Thursday, August 27, 2009

Orientation Debates

I'm frequently amazed at how different a piece looks in different orientations and also amazed at how frequently I discover a better orientation after I've finished a piece, sometimes many months later. With this piece that I sold a couple of weeks ago --
Untitled (2008)
-- I had planned to hang it in the orientation on the right the entire time I was working on it. However, when I was done and hung it, I decided I liked it better in the orientation on the left. What makes one orientation of an abstract painting better than another? I think part of the issue is that, even though it is abstract, it is not so abstract that our minds can't create a figure or image within it. Our minds want to make sense of a piece, and the orientation that is more figurative, or at least implies a more pleasing figure, is the preferred one. With the piece above, the image on the right makes me think of aliens being beamed up to their space ship, or lobster claws; but the image on the left makes me think of a blue animal (a bird?) reaching for the sky, or the back of someones legs. When making the piece, I guess I must have thought that aliens being beamed up was interesting, but when I was finished, and saw them being beamed up, I found it disturbing. Luckily, there was something in the 180 orientation provided an alternative to the aliens.

Then, to my surprise, when the couple asked about purchasing it, they wanted to know if it could be hung horizontally. It had never crossed my mind to hang it horizontally so I was surprised to find that it works in that direction as well, becoming a landscape and implying a reflection on water. I can see now why someone would want it in this direction. I think it is even more abstract and peaceful horizontally.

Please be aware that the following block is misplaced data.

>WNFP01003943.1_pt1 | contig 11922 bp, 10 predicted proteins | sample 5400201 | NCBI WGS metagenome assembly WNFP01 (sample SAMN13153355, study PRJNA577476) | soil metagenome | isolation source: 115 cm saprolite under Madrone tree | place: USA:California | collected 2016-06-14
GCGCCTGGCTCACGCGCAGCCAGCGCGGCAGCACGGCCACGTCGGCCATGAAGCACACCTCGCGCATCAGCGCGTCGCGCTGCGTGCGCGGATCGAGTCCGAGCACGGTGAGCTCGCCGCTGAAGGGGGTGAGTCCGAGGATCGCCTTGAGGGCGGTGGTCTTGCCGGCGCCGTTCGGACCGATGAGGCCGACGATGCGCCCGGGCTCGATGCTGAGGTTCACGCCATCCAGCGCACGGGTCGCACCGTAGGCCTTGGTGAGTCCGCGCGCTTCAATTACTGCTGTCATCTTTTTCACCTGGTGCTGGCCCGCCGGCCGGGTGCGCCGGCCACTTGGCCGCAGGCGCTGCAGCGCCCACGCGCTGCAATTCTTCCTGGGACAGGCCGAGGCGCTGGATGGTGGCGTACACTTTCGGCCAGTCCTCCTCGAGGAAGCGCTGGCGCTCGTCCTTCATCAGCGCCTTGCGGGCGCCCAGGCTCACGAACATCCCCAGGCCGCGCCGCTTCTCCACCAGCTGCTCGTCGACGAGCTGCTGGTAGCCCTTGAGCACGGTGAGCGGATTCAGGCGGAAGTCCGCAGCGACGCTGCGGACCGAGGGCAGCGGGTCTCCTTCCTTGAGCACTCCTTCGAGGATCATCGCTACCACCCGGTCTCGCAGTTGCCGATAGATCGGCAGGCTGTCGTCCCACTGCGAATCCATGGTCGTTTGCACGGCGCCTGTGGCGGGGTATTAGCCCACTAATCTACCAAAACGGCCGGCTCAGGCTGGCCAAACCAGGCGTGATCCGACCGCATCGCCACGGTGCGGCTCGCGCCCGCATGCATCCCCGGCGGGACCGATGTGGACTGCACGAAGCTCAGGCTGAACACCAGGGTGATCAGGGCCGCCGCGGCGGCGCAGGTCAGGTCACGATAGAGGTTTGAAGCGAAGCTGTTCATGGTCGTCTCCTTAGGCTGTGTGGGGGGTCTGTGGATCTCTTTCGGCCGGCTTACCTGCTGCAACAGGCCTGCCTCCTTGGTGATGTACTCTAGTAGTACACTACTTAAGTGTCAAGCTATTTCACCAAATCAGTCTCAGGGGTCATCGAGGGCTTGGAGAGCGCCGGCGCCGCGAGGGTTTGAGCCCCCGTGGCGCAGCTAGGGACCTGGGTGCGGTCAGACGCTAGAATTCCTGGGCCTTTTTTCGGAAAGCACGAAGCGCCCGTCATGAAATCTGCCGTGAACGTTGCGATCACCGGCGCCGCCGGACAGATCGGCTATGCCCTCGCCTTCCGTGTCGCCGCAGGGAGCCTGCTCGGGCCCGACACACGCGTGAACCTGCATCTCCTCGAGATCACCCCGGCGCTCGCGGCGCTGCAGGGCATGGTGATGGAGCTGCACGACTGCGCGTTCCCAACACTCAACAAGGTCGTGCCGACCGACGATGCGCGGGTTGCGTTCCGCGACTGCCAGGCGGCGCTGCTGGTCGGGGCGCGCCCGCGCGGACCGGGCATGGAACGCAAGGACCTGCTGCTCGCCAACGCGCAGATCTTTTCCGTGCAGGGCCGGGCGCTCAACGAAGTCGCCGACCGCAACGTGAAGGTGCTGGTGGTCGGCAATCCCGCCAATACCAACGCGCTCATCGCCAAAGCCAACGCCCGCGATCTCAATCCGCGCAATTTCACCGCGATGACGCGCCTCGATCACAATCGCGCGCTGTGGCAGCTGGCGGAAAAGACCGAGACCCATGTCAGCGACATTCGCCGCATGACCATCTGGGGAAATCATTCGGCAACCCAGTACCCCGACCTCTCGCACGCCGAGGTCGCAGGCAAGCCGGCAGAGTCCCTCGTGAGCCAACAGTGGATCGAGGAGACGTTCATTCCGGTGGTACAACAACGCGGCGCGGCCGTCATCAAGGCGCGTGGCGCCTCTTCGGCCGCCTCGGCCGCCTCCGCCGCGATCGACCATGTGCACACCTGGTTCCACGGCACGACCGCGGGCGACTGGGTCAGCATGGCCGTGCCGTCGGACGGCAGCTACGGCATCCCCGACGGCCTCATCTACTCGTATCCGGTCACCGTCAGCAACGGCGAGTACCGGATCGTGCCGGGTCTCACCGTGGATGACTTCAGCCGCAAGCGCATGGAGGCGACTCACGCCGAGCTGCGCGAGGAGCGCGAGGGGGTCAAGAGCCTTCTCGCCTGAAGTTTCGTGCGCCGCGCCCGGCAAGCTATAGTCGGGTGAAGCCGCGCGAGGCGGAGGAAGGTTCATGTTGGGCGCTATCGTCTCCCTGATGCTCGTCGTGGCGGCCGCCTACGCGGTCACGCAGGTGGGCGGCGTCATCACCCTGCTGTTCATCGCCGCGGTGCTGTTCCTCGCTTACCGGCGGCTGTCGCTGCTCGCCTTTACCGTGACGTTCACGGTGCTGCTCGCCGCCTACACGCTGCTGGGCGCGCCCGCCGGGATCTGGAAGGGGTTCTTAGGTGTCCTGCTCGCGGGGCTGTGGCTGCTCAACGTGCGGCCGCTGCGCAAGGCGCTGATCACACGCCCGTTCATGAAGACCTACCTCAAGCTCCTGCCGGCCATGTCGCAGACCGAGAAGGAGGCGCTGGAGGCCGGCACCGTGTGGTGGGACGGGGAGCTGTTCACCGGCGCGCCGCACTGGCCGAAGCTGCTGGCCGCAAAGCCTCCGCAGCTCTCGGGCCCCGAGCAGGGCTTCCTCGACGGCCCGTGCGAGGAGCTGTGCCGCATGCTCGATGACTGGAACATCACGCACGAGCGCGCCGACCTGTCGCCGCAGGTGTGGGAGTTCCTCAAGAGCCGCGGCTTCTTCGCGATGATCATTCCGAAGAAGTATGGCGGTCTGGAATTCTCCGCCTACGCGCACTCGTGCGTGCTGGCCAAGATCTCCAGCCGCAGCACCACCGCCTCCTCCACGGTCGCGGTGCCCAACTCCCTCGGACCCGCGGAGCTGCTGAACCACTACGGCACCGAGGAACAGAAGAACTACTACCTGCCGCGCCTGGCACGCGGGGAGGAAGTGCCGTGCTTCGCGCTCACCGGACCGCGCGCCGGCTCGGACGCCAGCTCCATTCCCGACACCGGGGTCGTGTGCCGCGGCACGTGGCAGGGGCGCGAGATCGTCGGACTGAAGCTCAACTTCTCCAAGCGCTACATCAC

I've been torn by how I feel about the orientation of a piece. On one level I think, as an artist, that I should care about the direction my work is hung; that I should decide what a piece is and how it should be viewed. But the reality is, and I have come to accept, that I really don't care. All I can and should do is find the orientation that I think it shows best in, and then leave it to the buyers to view it in the way that gives them the most pleasure. If a piece is abstract, then it is abstract and open for interpretation. There is nothing final about my interpretation and, in fact I might find that in six months I like it in another direction, as I did with the two piece below. Although they both work either horizontally or vertically, it took me six months to realize that viewing the figure in the wood was much more dynamic in the horizontal orientation. The figure is so intense, that you can see the piece change dramatically as you move across a room.
Yin/Yang (2008)
Thrice in a Lifetime (2008)
So, in the future, I'm planning on making sure that abstract work can be hung in multiple directions, unless I change my mind.


  1. Geez, it's been too long since I've read your blog, Rob. Much water under the bridge. In the first piece I see the second iteration (on the left) as arms reaching down from above. Like God maybe (just kidding...).

    And with respect to the whole issue of orientation, one of the coolest exhibits I ever saw was a show of maps at the Cooper-Hewitt in NYC. One of the maps was from Australia, and showed the southern hemisphere on the top and the northern hemisphere on the bottom. Jangled the mind, but really the point was that the planet is floating in space and there IS no up or down. What's good enough for the universe is good enough for art, I'd say, as you have discovered! (And then, of course, there's Georg Baselitz!)

  2. Thanks for the reference to Georg Baselitz. I hadn't heard of him though I should know his work. Thanks to the internet, I now do, and I even understand your reference, that he hangs figurative work upside-down, like the one here: